The IMAGE2TEXT Starter Pack is designed for any newsroom that is interested in using AI to describe images. It is intended for media organisations of all sizes that aren’t already familiar with this kind of technology, and might think that it is out of scope for them.
The IMAGE2TEXT API provides access to our model initially trained to recognize at least 30 women politicians in our countries. We are building it in a way that allows others to contribute. If a newsroom in another country trains it to recognise politicians (or cultural figures, celebrities, athletes, etc.) they can do so and share that knowledge. The main objective is to have numerous newsrooms from different places sharing and creating knowledge.
Facilitates access and search of multimedia content for newsrooms by accurate identification and tagging
Generates rich metadata useful for optimising search engine strategies whilst improving accessibility for visually impaired people
Learns from diverse training dataset and includes diverse categories backgrounds for inclusion and representation
Collect at least 5 images per subject of interest using a public image dataset
Rename files for proper identification
Annotate and label images (image annotation)
Prepare input image data in JSON file
Standard image testing with pre-trained Convolutional Neural Network (CNN) model using preprocessed images and JSON file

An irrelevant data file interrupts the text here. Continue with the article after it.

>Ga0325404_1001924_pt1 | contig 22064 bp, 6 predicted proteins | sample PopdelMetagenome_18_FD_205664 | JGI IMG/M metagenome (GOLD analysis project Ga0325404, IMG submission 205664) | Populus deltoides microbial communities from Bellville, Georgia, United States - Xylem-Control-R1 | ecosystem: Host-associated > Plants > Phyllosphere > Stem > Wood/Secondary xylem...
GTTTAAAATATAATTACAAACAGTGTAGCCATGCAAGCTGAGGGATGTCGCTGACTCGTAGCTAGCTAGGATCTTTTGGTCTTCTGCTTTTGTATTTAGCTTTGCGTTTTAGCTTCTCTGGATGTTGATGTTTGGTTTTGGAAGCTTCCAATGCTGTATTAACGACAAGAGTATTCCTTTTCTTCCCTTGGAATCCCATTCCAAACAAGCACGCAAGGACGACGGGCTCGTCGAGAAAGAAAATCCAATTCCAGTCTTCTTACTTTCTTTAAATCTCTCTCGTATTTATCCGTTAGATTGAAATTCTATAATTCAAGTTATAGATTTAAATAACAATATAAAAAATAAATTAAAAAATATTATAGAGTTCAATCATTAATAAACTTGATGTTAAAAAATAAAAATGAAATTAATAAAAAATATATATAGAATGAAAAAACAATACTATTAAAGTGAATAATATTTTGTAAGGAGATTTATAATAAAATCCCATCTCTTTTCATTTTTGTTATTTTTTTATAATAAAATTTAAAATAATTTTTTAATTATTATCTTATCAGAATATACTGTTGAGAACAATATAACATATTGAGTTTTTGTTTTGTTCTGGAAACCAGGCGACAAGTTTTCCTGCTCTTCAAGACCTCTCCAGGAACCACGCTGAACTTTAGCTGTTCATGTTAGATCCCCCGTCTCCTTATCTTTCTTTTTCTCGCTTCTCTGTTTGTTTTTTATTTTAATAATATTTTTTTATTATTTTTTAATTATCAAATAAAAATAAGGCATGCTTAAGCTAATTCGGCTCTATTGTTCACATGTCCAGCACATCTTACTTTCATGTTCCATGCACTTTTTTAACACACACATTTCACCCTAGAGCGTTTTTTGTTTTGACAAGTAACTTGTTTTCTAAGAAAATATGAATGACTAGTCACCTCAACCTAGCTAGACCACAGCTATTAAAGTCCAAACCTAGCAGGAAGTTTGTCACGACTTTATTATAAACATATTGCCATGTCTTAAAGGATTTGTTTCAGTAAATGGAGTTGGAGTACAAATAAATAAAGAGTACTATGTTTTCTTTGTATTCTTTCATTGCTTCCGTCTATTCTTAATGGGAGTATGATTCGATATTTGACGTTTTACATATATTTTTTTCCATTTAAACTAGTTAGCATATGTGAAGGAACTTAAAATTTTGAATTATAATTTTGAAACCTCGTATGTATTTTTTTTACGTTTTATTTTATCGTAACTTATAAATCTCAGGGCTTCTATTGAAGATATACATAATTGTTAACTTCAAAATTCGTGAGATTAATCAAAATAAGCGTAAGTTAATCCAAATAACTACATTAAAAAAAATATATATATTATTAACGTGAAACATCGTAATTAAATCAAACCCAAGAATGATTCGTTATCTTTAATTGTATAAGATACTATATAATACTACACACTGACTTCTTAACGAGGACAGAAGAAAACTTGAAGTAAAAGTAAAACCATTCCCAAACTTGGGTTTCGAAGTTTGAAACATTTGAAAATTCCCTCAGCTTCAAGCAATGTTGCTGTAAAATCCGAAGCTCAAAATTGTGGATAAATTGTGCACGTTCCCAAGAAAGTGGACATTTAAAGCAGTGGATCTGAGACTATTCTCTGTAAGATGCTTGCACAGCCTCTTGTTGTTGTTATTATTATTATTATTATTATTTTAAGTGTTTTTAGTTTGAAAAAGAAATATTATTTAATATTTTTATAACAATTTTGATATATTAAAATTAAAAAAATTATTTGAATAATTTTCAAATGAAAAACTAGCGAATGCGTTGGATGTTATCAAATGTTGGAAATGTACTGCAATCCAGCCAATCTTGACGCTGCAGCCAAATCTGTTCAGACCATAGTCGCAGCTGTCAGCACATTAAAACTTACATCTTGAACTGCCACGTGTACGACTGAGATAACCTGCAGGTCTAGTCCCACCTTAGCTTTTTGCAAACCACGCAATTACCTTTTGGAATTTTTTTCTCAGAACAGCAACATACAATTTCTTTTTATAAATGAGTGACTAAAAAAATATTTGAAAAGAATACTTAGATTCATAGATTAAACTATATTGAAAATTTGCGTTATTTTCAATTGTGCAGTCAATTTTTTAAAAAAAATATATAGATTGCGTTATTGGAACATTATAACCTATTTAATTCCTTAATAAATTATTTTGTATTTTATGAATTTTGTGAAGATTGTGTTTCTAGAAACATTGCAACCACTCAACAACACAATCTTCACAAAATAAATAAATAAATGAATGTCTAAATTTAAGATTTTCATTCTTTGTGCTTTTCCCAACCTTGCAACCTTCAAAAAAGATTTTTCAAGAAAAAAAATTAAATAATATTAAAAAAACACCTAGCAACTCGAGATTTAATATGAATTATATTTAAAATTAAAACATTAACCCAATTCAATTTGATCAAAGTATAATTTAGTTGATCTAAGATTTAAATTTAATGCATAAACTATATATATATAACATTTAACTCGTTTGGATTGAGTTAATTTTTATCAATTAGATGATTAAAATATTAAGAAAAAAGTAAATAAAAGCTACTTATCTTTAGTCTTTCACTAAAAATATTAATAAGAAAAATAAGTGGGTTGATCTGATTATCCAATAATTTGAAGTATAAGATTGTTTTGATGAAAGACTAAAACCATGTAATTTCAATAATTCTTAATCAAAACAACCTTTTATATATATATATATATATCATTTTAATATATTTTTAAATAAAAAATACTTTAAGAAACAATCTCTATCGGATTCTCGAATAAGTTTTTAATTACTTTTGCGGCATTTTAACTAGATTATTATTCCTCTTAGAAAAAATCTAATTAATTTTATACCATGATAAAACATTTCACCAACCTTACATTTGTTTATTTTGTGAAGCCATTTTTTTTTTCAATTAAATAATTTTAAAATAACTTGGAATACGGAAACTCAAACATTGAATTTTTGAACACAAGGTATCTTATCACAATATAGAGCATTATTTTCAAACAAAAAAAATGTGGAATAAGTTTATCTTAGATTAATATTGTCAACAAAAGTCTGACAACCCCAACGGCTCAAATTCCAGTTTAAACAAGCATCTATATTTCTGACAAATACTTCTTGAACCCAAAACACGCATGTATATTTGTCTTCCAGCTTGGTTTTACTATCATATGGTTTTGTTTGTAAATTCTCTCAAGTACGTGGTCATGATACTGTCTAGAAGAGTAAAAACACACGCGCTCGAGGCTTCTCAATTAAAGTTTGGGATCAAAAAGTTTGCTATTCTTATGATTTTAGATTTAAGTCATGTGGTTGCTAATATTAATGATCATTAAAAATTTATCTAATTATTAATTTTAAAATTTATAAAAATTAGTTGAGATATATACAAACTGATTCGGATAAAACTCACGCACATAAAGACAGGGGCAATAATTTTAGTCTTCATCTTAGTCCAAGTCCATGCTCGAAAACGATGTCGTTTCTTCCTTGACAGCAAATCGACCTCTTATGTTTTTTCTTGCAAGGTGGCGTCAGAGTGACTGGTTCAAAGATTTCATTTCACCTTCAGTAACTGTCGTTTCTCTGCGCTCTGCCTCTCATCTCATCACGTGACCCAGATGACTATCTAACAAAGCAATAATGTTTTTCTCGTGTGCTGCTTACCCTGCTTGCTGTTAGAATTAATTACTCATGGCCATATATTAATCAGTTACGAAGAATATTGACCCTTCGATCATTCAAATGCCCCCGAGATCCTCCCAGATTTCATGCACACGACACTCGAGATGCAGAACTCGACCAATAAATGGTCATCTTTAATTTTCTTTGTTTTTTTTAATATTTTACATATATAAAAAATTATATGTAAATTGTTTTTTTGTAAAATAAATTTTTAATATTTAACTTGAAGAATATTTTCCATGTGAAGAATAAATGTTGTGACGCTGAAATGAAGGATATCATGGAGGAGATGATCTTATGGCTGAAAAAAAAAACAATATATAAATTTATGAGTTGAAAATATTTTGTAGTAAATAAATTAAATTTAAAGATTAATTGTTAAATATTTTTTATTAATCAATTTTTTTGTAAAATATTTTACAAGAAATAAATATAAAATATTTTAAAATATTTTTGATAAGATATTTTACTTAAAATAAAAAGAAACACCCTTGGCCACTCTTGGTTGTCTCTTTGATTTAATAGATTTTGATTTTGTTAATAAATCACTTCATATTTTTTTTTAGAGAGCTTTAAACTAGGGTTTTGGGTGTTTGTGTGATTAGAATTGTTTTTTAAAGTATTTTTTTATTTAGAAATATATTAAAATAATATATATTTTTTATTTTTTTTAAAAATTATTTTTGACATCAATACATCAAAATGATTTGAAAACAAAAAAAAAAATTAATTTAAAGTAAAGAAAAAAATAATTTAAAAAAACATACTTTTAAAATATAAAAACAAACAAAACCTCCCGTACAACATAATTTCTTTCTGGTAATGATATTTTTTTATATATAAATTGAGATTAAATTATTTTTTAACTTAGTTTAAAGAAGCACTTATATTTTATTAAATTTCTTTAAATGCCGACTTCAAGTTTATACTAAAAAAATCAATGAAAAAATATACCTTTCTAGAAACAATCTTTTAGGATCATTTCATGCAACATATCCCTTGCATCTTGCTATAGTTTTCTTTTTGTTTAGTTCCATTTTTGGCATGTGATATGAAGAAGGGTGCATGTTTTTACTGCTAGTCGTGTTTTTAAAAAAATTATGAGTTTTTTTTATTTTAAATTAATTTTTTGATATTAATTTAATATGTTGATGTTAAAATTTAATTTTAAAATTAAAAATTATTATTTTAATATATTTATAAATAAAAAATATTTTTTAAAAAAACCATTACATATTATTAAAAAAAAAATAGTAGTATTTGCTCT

Train CNN output with pre-trained Recurrent Neural Network (RNN) model for accuracy and precision
Use RNN output layer for analysis and validation
Deploy REST API with Amazon API Gateway
Although mostly accurate, this description wasn’t relevant for journalistic purposes. There were other elements in the images that could be more useful: journalists holding their telephones, microphones, and stands, which altogether could have been interpreted by the model as a press conference. If later on, a journalist would type “Gabriel Boric, press conference” in a search engine and get that video as a result, that would indeed be helpful.
On the other hand, the AI-based tools available were not created for the specific context of our countries. When we ran our first trials, none of the presidents and prominent political figures of our countries were recognised (unlike, for example, the president of the United States). The story behind these results is a broader one, about the way AI tools are being built: the datasets used to train the models lack diversity and representation from the Larger World. They are biased toward the regions where the most amount of AI development is being done.
So, even if what got us to collaborate in the first place was to use AI to describe images, we discovered along the way that we had other motivations in common: to contribute to a more diverse AI ecosystem by having more people from diverse regions, genders and cultures building datasets, training models, and developing AI products.